Alex: I think, back then, to us, we still viewed it as a passion project. At that time, I don't think either of us really viewed it as a business. We wanted it to become a business, and we had dreams and goals of it becoming a business, but it had still just really been this passion project – almost like a volunteer project – having this website just live in the universe that we didn't really give too much into. And so there wasn't much of it, anyway, in the beginning. So I don't think...yes, it was hard bringing someone in when I'd been working on this for so long. And what if our visions don't really align down the road? But Jen and I had known each other for some time, and it was obvious that we had the same end goal for this. So it really wasn't too difficult, and when I say this was a passion project, it absolutely was. Jen did and still does have a full-time financial planning job outside of Simply Paraplanner. Whereas for me, this is my job.
Michael: Okay. And so, where do you see it going from here?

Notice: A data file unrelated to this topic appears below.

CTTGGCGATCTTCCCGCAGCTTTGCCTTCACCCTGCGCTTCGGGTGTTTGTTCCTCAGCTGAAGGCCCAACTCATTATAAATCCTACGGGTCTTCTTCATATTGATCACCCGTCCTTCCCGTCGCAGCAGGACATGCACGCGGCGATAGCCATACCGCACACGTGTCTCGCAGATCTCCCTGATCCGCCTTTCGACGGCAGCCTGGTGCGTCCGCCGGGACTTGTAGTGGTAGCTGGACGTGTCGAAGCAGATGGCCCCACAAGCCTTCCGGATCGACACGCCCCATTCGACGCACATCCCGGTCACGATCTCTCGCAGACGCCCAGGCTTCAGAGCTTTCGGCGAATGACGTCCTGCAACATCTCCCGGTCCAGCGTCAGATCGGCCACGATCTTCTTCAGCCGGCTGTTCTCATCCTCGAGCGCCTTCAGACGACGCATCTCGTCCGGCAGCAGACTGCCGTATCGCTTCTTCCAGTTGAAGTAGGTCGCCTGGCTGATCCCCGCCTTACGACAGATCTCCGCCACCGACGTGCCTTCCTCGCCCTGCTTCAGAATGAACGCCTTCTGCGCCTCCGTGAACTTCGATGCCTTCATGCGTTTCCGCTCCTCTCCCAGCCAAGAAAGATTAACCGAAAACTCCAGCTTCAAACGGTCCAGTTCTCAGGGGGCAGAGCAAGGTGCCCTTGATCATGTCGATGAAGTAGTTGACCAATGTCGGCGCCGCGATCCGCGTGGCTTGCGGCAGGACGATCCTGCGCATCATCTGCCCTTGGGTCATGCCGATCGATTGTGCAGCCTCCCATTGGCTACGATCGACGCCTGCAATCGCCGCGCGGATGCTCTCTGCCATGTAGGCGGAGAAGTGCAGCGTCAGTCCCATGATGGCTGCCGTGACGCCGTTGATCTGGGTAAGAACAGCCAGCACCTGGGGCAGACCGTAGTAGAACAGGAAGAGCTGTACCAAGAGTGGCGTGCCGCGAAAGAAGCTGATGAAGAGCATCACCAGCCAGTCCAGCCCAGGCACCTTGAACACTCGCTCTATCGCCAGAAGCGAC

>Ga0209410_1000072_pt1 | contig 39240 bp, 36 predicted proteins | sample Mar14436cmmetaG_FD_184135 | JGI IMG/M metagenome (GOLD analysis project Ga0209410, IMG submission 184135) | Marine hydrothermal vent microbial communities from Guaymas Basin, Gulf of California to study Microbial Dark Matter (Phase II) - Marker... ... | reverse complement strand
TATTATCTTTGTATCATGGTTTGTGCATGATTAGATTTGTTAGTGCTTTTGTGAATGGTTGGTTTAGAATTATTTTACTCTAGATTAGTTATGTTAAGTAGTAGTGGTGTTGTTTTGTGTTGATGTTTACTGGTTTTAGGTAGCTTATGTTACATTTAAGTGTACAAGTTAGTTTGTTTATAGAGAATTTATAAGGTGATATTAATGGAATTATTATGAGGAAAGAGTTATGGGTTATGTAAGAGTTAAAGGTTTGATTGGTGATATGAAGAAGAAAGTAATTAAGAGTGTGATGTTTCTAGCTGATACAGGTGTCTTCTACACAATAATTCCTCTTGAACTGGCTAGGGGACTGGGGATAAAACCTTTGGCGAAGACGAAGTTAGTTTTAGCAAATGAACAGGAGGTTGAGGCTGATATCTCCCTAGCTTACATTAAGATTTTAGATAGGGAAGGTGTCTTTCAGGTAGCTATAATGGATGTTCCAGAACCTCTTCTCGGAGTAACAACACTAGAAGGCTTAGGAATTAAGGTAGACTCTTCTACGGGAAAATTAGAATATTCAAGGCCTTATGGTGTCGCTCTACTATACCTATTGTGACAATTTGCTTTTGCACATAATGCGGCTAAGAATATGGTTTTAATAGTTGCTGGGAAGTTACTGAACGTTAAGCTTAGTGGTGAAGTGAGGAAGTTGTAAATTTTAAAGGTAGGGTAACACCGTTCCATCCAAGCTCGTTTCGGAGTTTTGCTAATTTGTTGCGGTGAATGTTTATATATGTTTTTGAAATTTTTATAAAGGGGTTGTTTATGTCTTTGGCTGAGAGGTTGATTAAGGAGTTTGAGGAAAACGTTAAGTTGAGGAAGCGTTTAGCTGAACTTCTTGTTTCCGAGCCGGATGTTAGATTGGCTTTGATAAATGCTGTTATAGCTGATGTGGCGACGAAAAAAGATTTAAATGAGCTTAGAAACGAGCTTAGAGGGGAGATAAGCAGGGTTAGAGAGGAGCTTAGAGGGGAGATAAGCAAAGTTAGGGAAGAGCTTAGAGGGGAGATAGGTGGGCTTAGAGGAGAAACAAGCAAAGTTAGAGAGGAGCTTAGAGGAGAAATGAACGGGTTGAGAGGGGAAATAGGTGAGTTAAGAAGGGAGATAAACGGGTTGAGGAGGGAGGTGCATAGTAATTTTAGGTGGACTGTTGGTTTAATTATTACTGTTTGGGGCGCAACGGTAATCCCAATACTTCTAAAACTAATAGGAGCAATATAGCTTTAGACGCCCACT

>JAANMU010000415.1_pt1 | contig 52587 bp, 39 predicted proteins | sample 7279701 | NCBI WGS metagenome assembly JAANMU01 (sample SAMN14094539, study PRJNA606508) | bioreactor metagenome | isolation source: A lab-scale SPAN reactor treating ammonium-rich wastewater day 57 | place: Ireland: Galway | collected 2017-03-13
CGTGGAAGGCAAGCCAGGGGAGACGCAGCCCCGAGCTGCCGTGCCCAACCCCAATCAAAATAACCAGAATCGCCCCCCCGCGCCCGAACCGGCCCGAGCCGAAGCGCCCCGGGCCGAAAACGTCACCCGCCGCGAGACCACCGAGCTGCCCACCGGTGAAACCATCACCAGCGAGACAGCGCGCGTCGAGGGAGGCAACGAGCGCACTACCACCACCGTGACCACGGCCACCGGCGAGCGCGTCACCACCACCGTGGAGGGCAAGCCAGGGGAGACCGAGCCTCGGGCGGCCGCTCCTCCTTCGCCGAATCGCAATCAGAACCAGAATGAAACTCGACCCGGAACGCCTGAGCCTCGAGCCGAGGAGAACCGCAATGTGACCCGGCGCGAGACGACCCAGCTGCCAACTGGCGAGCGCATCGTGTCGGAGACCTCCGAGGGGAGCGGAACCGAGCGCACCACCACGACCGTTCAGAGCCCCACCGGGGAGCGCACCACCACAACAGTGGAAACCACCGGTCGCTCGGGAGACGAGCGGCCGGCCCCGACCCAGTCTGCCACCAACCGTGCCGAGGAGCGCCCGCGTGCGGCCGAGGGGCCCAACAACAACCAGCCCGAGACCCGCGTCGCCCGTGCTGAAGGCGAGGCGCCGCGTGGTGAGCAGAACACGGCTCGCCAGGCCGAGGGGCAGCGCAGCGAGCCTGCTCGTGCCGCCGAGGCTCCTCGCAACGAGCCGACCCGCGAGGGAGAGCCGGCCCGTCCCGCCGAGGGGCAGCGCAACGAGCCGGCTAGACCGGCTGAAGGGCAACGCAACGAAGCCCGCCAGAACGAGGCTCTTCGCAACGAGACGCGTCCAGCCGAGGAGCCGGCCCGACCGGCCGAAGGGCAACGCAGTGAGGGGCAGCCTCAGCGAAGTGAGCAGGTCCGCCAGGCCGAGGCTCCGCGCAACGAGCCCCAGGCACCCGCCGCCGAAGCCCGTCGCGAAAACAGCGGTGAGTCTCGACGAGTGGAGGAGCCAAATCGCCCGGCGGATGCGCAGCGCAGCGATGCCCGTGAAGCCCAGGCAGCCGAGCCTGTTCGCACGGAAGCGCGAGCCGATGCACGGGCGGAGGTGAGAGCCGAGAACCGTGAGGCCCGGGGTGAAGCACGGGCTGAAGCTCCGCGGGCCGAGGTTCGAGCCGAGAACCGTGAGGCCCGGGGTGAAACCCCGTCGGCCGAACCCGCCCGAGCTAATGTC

Alex: That's a good question. I really hope it continues to grow. We were really promoting virtual jobs and trying to really change the dynamics a lot pre-COVID. And now that there's a pandemic, most people are working virtually anyway. So that changed things a lot for us. It really normalized working virtually, which has helped tremendously. And it's been a lot easier having firms come on board with the idea of bringing on a virtual team member because everyone was thrown into it, anyway. So we've really hoped to continue expanding the job listings. Back in 2017, I think we were lucky to have 1 or 2 job listings per month, and now we have 10 to 15 per month. So I hope that we can just continue to grow that. And on the virtual academy side, the Paraplanner Portal, we have plans to continue growing that as well. Similar to Simply Paraplanner, we were just sort of testing the water with the Paraplanner Portal to see if that was even a viable idea, a viable option. And it has been. It's been very rewarding, and our paraplanners have really enjoyed it. So we do have plans to grow the virtual academy as well.